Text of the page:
Passiflora incarnata, commonly known as maypop, purple passionflower, true passionflower, wild apricot, and wild passion vine, is a fast-growing perennial vine with climbing or trailing stems. A member of the passionflower genus Passiflora, the maypop has large, intricate flowers with prominent styles and stamens. One of the hardiest species of passionflower, it is both found as a wildflower in the southern United States and in cultivation for its fruit and striking bluish purple blooms.
Thunbergia is a genus of flowering plants in the family Acanthaceae, native to tropical regions of Africa, Madagascar and southern Asia. Thunbergia species are vigorous annual or perennial vines and shrubs growing to 2–8 m tall. The generic name honours the Swedish naturalist Carl Peter Thunberg (1743-1828).
Viburnum tinus, the laurustinus, laurustine or laurestine, is a species of flowering plant in the family Adoxaceae, native to the Mediterranean area of Europe and North Africa. Laurus signifies the leaves' similarities to bay laurel.
Acanthus is a genus of about 30 species of flowering plants in the family Acanthaceae, native to tropical and warm temperate regions, with the highest species diversity in the Mediterranean Basin and Asia. This flowering plant is nectar producing and is susceptible to predation by butterflies, such as Anartia fatima, and other nectar feeding organisms. Common names include Acanthus and bear's breeches. The generic name derives from the Greek term ἄκανθος (akanthos) for Acanthus mollis, a plant that was commonly imitated in Corinthian capitals.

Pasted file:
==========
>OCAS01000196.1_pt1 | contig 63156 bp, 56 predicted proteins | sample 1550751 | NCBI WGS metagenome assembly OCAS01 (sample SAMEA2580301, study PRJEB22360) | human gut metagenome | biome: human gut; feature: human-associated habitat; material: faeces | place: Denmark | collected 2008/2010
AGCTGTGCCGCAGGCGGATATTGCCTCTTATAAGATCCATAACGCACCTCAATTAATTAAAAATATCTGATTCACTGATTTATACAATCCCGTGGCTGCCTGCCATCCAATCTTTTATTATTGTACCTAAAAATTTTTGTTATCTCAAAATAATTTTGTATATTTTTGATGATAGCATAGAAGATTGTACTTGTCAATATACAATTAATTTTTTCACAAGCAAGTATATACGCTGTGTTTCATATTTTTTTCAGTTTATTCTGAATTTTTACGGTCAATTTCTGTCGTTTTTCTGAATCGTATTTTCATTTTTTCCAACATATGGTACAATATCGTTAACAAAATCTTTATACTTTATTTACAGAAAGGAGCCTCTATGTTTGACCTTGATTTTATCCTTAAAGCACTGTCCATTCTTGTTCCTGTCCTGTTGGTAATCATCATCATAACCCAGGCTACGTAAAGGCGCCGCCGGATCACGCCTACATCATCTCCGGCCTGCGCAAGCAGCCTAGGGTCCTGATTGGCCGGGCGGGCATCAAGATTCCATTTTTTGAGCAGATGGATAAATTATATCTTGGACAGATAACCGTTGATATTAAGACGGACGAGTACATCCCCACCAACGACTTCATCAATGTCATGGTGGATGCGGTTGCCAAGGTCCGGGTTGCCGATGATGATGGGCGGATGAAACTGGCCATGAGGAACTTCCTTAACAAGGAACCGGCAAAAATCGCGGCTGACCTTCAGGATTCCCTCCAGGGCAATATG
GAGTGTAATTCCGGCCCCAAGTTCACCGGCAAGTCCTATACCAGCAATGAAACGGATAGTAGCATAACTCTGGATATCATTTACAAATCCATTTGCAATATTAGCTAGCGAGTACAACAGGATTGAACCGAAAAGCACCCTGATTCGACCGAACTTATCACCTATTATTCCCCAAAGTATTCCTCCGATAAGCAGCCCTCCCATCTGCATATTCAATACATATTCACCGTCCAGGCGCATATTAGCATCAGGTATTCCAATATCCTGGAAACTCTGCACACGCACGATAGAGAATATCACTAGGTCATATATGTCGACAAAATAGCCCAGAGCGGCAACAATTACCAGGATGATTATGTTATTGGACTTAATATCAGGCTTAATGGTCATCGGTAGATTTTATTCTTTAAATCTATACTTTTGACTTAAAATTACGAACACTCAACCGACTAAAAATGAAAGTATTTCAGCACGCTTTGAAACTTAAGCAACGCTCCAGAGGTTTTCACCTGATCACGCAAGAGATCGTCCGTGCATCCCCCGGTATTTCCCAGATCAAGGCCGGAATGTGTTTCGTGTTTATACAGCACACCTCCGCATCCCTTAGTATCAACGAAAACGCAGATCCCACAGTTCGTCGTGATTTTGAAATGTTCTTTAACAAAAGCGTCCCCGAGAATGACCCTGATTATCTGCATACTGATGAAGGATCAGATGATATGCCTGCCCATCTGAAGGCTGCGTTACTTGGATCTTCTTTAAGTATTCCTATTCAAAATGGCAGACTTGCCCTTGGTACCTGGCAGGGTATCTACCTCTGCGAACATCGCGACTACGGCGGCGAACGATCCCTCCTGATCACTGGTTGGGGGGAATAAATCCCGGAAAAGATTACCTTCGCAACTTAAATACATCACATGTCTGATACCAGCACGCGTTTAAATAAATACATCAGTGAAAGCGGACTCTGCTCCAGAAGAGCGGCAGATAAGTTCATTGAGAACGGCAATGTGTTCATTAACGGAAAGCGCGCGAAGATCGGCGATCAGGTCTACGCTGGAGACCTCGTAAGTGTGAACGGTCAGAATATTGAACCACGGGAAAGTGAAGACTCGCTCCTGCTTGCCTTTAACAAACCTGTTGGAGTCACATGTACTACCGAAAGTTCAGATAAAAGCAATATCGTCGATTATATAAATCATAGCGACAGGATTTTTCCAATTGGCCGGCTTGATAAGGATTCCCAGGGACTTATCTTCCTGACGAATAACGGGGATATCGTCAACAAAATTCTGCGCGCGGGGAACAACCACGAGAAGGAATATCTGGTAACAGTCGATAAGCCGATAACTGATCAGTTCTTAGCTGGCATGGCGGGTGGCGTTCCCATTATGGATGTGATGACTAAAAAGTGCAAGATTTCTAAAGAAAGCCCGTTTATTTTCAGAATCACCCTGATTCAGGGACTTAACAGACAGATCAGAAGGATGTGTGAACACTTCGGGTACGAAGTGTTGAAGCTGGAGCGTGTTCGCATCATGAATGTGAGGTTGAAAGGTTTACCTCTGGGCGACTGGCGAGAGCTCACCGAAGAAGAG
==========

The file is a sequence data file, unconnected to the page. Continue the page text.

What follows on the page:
Etlingera elatior is a species of herbaceous perennial plant in the family Zingiberaceae; it is native to Thailand, Malesia and New Guinea.
Lamium album, commonly called white nettle or white dead-nettle, is a flowering plant in the family Lamiaceae. It is native throughout Europe and Asia, growing in a variety of habitats from open grassland to woodland, generally on moist, fertile soils.
Thunbergia mysorensis, the Mysore trumpetvine or lady's slipper vine, is a species of flowering plant in the family Acanthaceae. A woody-stemmed evergreen, this vine is native to southern tropical India. The specific epithet mysorensis is derived from the city of Mysore.